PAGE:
Habituated, Part Five

My yoga instructor turns out to have had a thyroid condition – he has Hashimoto’s, and says that he was symptomatic for twenty years before he got treatment. His thyroid has been removed – he told me that it was springing nodules all over the place; I picture his thyroid gland looking like runny cheese or a wormy plank, riddled with complex holes, worn down on its surfaces – and swollen so much that it distended his throat.

He describes the removal as strategic in part: having had his thyroid removed, he could now demand thyroid hormone, since he was demonstrably incapable of any condition but hypothyroid.

He also mentioned that he experienced “brain fog” – that it caused him to “question his sanity” – and he recognized my own experience of not being able to think very well.

This is the common thread of thyroid problems, so far as I can tell: a bunch of minor deficiencies and lapses, blurring around the edges, an inability to keep track, sluggish processing. For me, it felt like a computer virus – or the advent of a biological one – a subtle yet constant problem.

I decided it must be an inherent problem. I developed a sense of myself as slow, prone to failure. I was flaky, absentminded, unreliable, sloppy. I had no sense of direction, no memory for names, no skill with numbers. I – and who knows, maybe this was common to expats? – wasn’t very good at keeping track of time zones.

And now I’m forced to reevaluate my whole personality in light of my clarified memory. It turns out that I am not overwhelmed by simple tasks. I can manage multiple deadlines. I can keep track of errands and papers. I can finish long-term projects. I can remember where I am and what time it is. I can clean my own house more or less as a matter of routine.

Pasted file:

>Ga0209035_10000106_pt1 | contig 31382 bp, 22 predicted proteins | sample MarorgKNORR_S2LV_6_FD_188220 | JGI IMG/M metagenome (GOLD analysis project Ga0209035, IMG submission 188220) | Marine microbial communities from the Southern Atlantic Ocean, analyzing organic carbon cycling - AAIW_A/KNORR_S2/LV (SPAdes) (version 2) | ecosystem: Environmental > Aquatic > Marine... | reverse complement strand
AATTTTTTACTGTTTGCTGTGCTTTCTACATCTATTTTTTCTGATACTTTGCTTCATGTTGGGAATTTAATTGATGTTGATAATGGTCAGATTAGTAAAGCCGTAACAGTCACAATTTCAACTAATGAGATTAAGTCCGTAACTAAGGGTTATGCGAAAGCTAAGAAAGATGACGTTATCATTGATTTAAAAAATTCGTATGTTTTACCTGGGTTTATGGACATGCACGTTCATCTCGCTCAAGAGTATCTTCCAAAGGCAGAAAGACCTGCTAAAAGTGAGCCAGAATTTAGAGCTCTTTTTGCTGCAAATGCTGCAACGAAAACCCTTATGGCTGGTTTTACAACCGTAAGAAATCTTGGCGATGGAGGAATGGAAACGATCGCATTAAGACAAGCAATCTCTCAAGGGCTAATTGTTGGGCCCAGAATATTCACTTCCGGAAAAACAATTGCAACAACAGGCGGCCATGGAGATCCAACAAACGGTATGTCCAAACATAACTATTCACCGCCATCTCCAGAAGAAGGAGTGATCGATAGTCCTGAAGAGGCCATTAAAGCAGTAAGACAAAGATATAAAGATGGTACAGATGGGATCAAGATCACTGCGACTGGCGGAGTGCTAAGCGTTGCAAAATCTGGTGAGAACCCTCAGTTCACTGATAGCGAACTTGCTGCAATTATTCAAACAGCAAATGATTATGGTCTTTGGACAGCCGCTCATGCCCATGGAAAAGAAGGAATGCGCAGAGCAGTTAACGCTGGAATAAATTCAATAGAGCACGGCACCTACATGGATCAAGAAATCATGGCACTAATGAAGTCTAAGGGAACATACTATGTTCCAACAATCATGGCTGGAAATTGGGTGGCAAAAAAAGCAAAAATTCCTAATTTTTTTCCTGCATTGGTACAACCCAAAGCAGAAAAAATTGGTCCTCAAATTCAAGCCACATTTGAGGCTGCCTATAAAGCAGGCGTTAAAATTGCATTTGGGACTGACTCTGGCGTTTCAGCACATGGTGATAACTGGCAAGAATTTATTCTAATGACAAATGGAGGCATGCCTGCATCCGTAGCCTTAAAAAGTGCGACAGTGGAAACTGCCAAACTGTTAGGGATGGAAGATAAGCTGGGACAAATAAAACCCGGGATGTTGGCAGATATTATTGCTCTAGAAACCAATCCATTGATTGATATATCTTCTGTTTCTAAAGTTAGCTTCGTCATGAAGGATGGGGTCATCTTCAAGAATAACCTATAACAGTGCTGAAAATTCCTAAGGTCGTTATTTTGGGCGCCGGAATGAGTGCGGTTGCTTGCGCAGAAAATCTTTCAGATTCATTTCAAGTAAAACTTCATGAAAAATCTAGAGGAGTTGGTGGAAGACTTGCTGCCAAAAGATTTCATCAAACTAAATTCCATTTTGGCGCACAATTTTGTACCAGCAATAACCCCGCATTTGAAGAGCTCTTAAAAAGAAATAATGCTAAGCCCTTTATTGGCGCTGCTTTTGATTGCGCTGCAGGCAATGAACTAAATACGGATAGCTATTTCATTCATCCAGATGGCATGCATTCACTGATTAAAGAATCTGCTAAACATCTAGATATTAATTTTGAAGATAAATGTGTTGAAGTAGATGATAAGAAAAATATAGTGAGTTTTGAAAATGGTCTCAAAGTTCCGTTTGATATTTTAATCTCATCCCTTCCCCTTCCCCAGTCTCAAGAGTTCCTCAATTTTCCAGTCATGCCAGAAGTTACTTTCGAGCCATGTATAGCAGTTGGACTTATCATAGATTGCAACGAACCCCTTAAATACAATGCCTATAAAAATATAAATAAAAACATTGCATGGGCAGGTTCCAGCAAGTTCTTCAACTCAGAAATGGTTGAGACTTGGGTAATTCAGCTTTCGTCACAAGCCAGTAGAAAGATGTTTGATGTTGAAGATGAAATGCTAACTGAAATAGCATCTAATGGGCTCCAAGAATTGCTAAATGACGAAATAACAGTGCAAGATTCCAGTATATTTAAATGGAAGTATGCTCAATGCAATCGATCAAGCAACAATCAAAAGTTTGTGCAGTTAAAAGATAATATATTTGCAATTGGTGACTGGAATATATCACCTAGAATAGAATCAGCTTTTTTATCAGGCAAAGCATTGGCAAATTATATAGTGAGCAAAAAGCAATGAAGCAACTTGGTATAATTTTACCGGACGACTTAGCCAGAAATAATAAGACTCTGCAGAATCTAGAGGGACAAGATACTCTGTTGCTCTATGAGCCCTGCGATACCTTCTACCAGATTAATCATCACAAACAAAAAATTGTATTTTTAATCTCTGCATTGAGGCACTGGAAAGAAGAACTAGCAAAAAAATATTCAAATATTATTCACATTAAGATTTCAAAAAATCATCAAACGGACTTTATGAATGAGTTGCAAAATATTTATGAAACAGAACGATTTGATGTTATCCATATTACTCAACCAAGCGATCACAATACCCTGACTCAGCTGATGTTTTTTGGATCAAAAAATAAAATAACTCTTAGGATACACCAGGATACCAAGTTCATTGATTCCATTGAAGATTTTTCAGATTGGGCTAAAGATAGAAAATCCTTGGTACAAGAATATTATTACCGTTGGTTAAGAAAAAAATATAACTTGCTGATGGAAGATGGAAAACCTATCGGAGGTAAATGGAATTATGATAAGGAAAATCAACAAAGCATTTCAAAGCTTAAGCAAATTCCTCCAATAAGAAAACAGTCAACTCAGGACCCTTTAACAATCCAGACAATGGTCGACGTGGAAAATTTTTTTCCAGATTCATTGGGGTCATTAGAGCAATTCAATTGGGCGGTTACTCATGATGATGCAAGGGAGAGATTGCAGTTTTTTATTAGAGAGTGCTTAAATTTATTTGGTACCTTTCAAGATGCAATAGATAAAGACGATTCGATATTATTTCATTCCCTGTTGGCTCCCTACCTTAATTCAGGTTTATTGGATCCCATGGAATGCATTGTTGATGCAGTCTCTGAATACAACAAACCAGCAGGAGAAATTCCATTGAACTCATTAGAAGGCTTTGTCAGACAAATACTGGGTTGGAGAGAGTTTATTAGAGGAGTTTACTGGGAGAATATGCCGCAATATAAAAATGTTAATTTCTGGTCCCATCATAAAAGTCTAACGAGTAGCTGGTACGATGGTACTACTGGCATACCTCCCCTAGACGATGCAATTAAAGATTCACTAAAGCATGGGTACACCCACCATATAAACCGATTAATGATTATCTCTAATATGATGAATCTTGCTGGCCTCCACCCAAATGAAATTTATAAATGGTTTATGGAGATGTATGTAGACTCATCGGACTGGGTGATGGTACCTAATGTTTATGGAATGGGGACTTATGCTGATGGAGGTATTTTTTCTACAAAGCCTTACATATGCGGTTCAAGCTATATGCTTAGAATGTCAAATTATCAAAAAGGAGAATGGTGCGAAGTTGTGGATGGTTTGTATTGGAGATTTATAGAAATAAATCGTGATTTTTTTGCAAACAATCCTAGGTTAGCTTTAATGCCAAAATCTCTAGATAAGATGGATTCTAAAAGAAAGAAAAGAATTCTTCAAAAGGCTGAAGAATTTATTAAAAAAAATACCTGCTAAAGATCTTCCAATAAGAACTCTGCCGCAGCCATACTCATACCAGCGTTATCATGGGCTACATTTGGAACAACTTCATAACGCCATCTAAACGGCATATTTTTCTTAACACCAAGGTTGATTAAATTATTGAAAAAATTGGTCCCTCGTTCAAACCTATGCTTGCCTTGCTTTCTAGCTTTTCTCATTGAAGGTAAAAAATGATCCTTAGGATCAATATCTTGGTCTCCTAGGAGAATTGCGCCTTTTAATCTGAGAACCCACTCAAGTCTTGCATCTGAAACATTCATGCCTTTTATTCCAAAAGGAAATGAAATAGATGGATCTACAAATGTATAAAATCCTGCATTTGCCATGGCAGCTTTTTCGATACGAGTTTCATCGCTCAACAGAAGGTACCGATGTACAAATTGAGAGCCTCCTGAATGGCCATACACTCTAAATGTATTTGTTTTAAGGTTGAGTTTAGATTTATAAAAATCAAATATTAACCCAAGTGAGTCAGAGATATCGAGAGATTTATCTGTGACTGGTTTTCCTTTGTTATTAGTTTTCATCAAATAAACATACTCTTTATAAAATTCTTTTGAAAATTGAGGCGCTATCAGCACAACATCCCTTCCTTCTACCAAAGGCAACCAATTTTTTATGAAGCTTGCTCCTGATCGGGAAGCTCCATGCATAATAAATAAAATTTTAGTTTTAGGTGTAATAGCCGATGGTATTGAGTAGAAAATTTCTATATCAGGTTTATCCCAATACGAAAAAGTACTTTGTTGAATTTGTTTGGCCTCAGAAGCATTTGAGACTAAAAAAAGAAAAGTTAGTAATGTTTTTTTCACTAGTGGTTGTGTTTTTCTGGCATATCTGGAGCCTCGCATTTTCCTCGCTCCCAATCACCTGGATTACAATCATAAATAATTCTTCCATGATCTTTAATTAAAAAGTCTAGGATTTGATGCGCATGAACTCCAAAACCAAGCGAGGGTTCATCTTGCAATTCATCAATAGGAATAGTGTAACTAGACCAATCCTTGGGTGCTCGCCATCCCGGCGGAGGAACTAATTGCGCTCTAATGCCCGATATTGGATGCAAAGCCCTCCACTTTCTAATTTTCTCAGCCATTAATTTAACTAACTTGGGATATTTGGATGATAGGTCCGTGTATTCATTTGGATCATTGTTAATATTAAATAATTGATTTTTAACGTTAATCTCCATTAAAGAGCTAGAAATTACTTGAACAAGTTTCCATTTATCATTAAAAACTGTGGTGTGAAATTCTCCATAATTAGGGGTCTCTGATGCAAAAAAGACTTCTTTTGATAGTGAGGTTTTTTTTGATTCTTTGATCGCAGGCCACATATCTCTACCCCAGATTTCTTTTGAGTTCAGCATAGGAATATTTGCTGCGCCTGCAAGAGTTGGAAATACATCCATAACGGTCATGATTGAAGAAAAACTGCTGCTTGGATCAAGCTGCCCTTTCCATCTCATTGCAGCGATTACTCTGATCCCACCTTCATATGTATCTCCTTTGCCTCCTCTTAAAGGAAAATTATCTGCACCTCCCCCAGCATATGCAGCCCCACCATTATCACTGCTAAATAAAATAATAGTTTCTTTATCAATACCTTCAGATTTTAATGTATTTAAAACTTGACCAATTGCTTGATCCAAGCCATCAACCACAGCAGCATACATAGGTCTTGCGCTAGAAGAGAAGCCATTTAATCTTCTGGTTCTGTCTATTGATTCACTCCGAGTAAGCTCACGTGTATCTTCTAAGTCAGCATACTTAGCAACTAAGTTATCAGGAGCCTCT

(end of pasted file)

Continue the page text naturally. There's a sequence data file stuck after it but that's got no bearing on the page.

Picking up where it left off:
It went deeper than competency, too. I thought I was a failure in a global sense – I thought that the dirty laundry heaped on my floor meant that I couldn’t have a household; I thought the difficulty I had getting up in the morning meant that I would never have a career. And it was worse for being so subtle, so ambiguous: it wasn’t that I had sudden amnesia or fainting spells. I felt a little dim, a little stupid.

Advertisements

Leave a Reply

Fill in your details below or click an icon to log in:

WordPress.com Logo

You are commenting using your WordPress.com account. Log Out / Change )

Twitter picture

You are commenting using your Twitter account. Log Out / Change )

Facebook photo

You are commenting using your Facebook account. Log Out / Change )

Google+ photo

You are commenting using your Google+ account. Log Out / Change )

Connecting to %s